Some days Tanya Secord and her sisters feel like bad people.
Their dad is three years into a Lewy Body Dementia diagnosis; he depends on a wheelchair because he is too unsteady to walk on his own and Secord said on good days he can hold a conversation that makes no sense, but on bad days, he is vegetative.
“We are hoping the next fall takes him out,” she said. “So he doesn’t have to suffer anymore.”
Secord believes that if her father knew how he was living, he would be mortified. He was a man that needed to control every aspect of his life, but his diagnosis took that and he couldn’t understand why.
“He doesn’t get a choice and he will never get a choice, but generations moving forward should be able to have a choice,” she said.
Though medical assistance in dying (MAID) is now legal in Canada, the patient is required to give informed consent at the time of the request as well as immediately before death, unless special circumstances apply.
An Alzheimer’s or dementia patient, for instance, may be unable to legally give informed consent and, currently, advance requests are still illegal in Canada.
Secord and her sisters would like to see that changed.
“For us, it is pretty cut and dry,” she said. “If our families can’t look after us anymore and we have to go into long-term care, that’s it. We don’t want to live in long-term care.”
An advance request is made when a person can still consent and is honoured later after they lose the capacity to make decisions for themselves.
The person would still have to meet the legal eligibility requirements and be approved for MAID by a doctor. There is also potential for a person to incorporate personal preferences such as “when I no longer recognize my loved ones.”
MAID was first legalized in Canada in 2016 after a Supreme Court of Canada ruling said people with irremediable medical conditions should have the right to ask a doctor to help them die.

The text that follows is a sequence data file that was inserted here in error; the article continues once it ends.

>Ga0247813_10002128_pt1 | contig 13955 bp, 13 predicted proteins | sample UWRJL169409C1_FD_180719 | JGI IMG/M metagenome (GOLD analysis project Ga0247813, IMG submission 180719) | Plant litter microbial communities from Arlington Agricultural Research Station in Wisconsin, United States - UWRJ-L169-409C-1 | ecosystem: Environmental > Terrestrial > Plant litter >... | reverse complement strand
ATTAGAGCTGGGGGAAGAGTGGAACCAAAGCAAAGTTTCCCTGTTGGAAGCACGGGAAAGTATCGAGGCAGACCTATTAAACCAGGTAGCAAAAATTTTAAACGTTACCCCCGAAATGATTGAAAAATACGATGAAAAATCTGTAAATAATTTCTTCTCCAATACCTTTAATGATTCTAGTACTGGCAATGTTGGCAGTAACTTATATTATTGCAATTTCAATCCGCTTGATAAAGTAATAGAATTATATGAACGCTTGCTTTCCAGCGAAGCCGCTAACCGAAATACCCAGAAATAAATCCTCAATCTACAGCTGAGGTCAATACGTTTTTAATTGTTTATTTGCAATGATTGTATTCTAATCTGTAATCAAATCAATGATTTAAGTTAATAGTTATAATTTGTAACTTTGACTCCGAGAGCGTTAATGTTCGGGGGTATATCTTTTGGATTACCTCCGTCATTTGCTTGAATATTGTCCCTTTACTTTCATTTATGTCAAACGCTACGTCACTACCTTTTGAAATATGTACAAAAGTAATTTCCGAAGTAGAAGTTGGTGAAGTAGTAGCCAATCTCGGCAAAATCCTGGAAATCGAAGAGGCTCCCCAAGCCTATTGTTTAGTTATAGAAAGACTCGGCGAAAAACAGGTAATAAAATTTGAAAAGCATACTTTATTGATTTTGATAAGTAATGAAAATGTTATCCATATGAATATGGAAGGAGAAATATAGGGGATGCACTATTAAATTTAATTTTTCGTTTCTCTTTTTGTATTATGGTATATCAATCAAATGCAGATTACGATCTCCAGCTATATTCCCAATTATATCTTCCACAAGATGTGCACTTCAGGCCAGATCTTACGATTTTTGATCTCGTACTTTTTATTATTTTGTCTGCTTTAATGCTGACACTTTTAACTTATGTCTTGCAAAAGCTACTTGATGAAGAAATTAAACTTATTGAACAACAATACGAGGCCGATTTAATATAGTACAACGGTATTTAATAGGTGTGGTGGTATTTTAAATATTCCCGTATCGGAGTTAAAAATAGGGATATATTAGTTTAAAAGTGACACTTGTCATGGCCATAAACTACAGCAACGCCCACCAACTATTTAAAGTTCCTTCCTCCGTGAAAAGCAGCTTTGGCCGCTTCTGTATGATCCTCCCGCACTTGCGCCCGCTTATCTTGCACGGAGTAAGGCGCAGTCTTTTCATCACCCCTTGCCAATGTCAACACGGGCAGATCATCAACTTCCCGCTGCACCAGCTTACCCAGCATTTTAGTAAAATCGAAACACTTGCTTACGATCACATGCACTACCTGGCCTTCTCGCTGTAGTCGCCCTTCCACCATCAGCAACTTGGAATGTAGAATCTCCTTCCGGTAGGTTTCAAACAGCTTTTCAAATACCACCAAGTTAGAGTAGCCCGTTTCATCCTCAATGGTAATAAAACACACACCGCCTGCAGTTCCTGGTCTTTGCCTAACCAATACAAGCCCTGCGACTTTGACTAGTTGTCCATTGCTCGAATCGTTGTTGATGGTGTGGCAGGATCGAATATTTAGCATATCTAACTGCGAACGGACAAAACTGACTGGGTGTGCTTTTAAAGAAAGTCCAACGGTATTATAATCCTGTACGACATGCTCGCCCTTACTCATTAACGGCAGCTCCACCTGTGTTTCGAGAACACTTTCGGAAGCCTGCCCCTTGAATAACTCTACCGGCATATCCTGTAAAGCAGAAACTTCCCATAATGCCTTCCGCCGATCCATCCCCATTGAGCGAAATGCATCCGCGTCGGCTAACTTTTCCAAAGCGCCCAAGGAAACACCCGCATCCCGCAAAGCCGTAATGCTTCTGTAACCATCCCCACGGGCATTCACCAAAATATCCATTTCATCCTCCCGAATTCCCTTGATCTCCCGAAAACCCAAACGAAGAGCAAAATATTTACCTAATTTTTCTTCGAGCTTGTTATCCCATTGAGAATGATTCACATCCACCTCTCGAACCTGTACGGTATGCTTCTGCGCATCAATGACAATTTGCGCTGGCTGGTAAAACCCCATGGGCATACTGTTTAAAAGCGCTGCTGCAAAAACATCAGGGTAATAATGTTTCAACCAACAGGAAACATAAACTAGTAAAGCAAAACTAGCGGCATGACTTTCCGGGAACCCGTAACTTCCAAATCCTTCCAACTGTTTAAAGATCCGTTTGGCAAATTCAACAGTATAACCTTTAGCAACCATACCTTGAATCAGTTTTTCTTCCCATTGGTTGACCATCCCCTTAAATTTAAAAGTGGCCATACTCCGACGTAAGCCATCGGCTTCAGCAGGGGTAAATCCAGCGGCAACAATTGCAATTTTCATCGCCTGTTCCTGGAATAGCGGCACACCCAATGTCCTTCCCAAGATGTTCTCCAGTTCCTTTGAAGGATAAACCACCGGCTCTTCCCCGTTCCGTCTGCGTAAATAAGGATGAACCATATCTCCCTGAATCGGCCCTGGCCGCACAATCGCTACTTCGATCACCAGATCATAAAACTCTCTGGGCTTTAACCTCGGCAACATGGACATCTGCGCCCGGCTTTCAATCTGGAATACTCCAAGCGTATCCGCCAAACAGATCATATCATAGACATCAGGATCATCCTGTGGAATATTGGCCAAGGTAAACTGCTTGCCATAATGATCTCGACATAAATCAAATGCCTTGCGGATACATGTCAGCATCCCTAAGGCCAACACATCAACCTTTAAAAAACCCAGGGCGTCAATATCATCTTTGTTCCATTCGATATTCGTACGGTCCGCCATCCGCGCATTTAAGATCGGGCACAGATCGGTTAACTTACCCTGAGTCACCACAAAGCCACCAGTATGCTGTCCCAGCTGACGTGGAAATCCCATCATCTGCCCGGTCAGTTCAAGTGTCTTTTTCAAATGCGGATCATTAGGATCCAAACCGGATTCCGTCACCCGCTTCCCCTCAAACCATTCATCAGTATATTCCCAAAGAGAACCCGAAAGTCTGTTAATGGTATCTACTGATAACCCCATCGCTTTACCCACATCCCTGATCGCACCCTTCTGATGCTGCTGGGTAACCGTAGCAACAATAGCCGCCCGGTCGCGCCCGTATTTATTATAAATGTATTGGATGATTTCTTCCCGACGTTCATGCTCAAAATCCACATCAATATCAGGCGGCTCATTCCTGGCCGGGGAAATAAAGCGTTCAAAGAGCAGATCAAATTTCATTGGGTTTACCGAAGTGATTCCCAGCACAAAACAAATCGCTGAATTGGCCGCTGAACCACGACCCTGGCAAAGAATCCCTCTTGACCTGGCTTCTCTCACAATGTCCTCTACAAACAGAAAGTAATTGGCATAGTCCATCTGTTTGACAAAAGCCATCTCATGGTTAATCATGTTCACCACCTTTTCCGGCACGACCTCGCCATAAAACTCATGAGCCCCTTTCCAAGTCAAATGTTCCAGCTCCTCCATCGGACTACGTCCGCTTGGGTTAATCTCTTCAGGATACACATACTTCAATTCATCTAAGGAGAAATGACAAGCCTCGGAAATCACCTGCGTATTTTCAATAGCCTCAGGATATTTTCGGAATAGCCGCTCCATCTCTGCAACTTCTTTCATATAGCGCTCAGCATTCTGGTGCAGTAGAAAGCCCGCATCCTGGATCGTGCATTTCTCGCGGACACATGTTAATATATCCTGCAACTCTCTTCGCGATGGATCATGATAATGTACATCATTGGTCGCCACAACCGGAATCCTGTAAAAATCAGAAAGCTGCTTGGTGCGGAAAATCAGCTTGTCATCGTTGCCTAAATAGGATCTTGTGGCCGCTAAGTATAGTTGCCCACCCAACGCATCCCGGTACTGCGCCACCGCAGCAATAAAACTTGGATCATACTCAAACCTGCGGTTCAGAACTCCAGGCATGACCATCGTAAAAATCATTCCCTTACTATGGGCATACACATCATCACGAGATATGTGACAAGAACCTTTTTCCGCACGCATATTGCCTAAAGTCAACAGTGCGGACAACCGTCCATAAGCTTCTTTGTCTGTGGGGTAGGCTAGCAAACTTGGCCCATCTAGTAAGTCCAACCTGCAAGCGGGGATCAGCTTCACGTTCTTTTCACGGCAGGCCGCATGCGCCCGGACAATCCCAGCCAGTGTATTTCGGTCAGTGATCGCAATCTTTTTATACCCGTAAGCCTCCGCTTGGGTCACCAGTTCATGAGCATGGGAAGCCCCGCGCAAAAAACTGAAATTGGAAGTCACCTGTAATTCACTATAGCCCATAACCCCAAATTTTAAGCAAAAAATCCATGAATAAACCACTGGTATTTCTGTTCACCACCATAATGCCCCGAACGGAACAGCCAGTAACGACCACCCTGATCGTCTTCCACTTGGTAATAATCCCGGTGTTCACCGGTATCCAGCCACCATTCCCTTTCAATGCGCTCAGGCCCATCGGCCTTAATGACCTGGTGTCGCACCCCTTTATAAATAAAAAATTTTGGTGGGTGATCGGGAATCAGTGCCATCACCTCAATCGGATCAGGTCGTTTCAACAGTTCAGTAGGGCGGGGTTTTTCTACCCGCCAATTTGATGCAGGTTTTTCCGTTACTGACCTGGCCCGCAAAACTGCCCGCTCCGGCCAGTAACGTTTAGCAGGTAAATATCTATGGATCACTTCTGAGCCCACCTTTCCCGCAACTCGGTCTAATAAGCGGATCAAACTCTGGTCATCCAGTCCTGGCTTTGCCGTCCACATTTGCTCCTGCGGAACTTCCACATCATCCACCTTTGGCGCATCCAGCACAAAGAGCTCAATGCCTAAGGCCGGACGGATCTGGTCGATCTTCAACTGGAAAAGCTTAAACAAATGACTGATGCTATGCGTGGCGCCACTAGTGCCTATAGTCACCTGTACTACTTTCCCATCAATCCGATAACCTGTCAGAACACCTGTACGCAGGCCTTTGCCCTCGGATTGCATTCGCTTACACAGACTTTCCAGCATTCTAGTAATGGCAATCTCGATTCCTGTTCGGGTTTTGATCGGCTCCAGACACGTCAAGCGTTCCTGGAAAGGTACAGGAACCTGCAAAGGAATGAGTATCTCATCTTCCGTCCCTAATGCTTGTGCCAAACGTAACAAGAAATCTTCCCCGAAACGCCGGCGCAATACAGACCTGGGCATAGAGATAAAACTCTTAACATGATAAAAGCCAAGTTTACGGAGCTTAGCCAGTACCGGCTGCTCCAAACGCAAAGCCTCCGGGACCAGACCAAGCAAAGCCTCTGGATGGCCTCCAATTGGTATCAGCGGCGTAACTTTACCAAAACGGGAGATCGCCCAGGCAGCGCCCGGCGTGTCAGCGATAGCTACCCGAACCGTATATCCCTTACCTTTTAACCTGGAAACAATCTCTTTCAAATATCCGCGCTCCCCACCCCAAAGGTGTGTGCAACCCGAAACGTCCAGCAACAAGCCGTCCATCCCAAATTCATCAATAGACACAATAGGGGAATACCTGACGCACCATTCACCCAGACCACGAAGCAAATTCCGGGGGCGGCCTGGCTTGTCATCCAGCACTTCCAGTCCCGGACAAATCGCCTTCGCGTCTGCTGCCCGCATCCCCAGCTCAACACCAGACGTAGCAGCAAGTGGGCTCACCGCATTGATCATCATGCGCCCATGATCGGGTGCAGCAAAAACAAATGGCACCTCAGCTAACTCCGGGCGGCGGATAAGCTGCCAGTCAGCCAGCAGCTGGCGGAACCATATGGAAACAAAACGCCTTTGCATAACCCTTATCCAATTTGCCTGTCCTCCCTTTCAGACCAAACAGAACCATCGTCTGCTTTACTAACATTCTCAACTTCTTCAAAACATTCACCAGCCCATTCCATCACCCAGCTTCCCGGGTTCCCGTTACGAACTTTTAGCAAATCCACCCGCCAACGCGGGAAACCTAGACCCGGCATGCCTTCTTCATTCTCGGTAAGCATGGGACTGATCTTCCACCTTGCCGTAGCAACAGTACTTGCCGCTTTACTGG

However, barriers to access were still a problem, said Susan Desjardins, board vice-chair for Dying with Dignity Canada.Two witnesses were required, people with mental health illnesses were not eligible and advance requests aren’t permitted, among other things.
The legislation was revised in March 2021, granting access to MAID for those who are intolerably suffering but not near death; decreasing the required number of witnesses to one; allowing approved procedures to be carried out even if the person can not consent immediately before death.
The federal government was given two years to review the issues that weren’t addressed, including advance requests and access for people with mental illness.
A committee was formed but disbanded for the election.
The Secord, her sisters and Dying with Dignity, an organization working to help people in Canada die more comfortably, are calling for the parliamentary review to continue. They are writing letters and calling on others to do the same.
“If it’s not something you agree with and want to do yourself, then that’s fine, but don’t stop the people that want to do that,” Secord said.
According to Health Canada, there were 7,595 MAID deaths in Canada in 2020.